He was seriously wounded at the battle of Caspe in March 1938. After leaving hospital Frank contributed to Republican radio broadcasts in Barcelona until he contracted typhoid; Sam Russell, a fellow Brigader and a journalist, negotiated his repatriation through a hostile British Embassy towards the end of 1938. On return to Britain he was a speaker at the commemorative rally for the North East of England International Brigade volunteers at Newcastle City Hall, which was attended by over 2,000 people.
The wounds Frank had received in Spain rendered him unfit for further military service and he spent the Second World War in manual jobs, including a spell as a Co-op milkman, on Teeside, where he also worked for the Communist Party. In 1945 he trained as a teacher and then taught for 15 years at Wharrier Street School in Newcastle.
Frank realised how little had been published on the history of the north east of England since the Victorian and Edwardian periods when he was teaching evening classes for the WEA. To fill this gap for his class he researched and published a pamphlet on the history of Lindisfarne on the Northumberland coast. Holy Island appeared in 1958 and sold nearly 3,000 copies in 18 months. Frank realised that there was a market in the region for scholarly but popular and accessible accounts of local history and culture. Thus began Frank Graham the publishing firm, and this, capitalised by a shrewdly-run sideline in antiques and old prints, became his full time business between the 1960s and his retirement.
The first books were on the castles, battles and town histories of the area along with a number on the social and military history of Hadrian’s Wall. But the range was always noted for width, and it included railway studies and 17 books on coalmining and the history of the mining trades unions. They included the Banner Book and Ray Challinor’s The Lancashire and Cheshire Miners. Another useful addition to local studies were the various Miscellanies he produced on social and political themes.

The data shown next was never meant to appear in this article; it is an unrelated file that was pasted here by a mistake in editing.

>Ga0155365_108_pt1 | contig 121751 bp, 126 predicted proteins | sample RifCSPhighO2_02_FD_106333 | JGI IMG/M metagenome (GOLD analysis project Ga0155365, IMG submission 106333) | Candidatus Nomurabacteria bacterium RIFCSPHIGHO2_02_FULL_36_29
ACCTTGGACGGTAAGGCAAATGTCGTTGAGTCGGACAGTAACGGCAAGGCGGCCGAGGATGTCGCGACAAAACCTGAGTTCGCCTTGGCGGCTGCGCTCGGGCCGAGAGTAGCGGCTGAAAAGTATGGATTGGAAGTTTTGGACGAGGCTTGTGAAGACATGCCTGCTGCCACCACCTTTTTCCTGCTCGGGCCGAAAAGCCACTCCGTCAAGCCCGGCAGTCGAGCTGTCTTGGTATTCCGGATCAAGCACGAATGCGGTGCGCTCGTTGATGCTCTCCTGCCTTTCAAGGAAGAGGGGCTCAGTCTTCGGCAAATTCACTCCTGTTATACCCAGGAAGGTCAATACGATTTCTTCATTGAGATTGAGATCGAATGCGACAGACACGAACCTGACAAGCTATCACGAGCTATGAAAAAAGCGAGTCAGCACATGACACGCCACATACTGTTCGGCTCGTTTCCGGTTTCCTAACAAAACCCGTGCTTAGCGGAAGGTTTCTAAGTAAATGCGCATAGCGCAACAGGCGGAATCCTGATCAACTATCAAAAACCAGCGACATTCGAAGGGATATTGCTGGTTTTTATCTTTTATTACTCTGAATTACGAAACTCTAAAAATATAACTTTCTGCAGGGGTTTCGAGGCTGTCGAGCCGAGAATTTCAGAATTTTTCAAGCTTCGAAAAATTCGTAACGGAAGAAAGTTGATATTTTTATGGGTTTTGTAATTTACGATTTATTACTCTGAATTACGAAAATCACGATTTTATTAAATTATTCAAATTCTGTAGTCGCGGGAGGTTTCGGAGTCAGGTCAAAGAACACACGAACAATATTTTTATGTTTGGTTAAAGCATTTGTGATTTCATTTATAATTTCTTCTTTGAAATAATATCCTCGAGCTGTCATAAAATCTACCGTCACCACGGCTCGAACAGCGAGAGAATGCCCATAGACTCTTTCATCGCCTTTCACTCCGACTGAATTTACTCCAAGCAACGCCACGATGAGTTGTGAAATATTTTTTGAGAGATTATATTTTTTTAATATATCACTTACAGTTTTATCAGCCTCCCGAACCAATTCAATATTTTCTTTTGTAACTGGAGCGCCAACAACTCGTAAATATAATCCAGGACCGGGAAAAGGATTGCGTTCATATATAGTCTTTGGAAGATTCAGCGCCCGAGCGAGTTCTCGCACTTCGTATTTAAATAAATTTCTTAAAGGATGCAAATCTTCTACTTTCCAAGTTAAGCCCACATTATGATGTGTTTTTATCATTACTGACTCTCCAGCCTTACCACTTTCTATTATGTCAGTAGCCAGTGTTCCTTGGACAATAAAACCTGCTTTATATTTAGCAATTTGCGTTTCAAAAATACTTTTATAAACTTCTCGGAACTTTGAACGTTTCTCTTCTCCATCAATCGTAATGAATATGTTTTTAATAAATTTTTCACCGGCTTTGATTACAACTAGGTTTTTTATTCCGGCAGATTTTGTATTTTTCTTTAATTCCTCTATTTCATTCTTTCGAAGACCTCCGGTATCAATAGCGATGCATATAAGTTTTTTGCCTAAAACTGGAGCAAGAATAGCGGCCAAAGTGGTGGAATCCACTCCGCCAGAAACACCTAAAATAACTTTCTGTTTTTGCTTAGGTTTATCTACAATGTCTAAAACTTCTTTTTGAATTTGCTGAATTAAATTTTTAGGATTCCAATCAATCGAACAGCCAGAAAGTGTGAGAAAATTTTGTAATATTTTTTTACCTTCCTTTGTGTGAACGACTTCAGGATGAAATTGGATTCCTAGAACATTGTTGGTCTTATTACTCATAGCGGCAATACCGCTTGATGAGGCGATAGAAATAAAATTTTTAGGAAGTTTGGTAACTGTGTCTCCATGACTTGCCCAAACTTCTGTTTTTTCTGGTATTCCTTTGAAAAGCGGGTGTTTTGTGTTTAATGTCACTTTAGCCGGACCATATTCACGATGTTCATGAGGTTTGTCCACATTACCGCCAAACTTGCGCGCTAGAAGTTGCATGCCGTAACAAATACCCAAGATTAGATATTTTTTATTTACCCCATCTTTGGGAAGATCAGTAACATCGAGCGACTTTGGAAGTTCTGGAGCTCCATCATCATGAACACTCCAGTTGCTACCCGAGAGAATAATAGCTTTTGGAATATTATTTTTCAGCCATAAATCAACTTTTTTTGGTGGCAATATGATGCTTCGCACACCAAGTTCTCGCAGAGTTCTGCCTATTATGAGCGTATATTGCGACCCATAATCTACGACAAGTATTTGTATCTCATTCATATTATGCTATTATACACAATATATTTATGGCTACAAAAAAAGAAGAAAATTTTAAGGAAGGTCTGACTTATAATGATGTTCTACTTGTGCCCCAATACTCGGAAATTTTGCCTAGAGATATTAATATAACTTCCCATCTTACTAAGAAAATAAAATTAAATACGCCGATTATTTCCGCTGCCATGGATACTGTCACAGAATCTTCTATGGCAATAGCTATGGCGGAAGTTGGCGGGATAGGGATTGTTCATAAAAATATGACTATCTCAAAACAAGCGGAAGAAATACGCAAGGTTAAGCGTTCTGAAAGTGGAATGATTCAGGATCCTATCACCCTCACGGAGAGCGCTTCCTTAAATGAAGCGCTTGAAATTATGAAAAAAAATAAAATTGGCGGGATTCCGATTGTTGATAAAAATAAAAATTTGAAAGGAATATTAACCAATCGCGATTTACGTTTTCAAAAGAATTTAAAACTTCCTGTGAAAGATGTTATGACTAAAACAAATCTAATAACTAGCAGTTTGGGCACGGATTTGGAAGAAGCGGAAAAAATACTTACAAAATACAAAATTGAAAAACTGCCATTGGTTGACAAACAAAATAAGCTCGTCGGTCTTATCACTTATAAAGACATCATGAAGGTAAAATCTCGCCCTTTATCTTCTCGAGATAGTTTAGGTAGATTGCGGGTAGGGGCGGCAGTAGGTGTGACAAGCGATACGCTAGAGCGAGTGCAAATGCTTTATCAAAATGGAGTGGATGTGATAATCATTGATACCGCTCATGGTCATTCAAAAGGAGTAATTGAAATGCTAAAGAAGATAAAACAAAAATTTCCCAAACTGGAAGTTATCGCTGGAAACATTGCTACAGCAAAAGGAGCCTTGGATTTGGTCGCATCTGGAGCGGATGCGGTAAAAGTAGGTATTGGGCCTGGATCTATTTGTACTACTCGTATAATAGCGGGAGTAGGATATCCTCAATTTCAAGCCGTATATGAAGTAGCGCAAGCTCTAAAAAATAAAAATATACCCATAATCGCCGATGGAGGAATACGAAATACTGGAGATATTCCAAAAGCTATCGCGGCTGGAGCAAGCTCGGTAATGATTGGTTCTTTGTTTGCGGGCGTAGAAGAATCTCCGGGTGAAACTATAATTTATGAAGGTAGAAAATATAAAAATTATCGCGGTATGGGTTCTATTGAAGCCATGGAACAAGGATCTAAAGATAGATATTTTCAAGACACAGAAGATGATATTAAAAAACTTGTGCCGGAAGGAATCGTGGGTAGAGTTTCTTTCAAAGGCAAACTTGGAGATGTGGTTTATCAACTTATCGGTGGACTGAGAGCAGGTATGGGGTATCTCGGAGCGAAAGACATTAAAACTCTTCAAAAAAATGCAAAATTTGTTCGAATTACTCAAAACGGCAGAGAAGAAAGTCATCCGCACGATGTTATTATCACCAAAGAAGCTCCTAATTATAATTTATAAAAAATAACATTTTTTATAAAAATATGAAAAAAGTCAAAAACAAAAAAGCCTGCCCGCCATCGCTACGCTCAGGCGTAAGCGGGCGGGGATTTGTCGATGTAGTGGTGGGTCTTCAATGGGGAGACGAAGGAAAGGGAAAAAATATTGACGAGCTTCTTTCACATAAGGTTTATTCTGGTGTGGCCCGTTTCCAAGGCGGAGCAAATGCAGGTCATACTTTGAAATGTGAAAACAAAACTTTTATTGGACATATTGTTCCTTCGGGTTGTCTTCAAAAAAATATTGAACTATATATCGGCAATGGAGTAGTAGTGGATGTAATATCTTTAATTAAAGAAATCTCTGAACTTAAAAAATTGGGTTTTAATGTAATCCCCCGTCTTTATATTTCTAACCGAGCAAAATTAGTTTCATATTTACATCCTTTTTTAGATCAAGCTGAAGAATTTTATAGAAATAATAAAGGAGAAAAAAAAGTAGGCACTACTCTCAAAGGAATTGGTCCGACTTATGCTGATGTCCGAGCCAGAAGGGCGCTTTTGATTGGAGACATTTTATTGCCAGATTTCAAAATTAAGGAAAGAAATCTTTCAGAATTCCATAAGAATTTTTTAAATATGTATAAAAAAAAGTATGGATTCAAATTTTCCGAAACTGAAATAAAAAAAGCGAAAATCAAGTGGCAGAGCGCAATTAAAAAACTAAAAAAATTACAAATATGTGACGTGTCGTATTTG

His publication of Larn Yersel Geordie by Scott Dobson was controversial. Some felt it just made a joke out of local dialect and culture. But it was also an extraordinary success: the first run of 3,000 copies sold out in 48 hours and a total of 81,000 copies were sold in the first year. Such successes made a number of solid achievements financially possible. These included re- publishing Victorian collections of northeast songs (some with new introductions by Dave Harker), thus preserving invaluable records of local traditions as well as unique social history resources. The unique contemporary illustrations in Thomas Hair’s Sketches of the Coal Mines in Northumberland and Durham (1844), and his facsimiles of engravings by Thomas Bewick are other examples. Frank kept works by local writers Sid Chaplin and Jack Common in print, and published the first studies of Thomas Spence. Publications included two accounts of his own experiences in Spain and a re-print, in 1975, of the official Book of the XVth International Brigade, originally published in 1938 while the war was in progress.
The books and pamphlets were generally illustrated, and to a very high standard, by local photographers and particularly artists such as Ronald and Gill Embleton. The publications received no grants or subsidies and did not take advertising. Wherever possible the printing and binding were also done in the north east - Frank saw no point in producing books promoting the history and culture of the region and then having them printed and bound in the south of England. Further, his pricing policy deliberately put most of them within the budgets of schools, libraries and tourist information offices as well as the general public.
When the firm was sold in 1987 it had published 387 titles (of which 103 were written by Frank himself) with total sales of over three million copies – a British record for local publishing.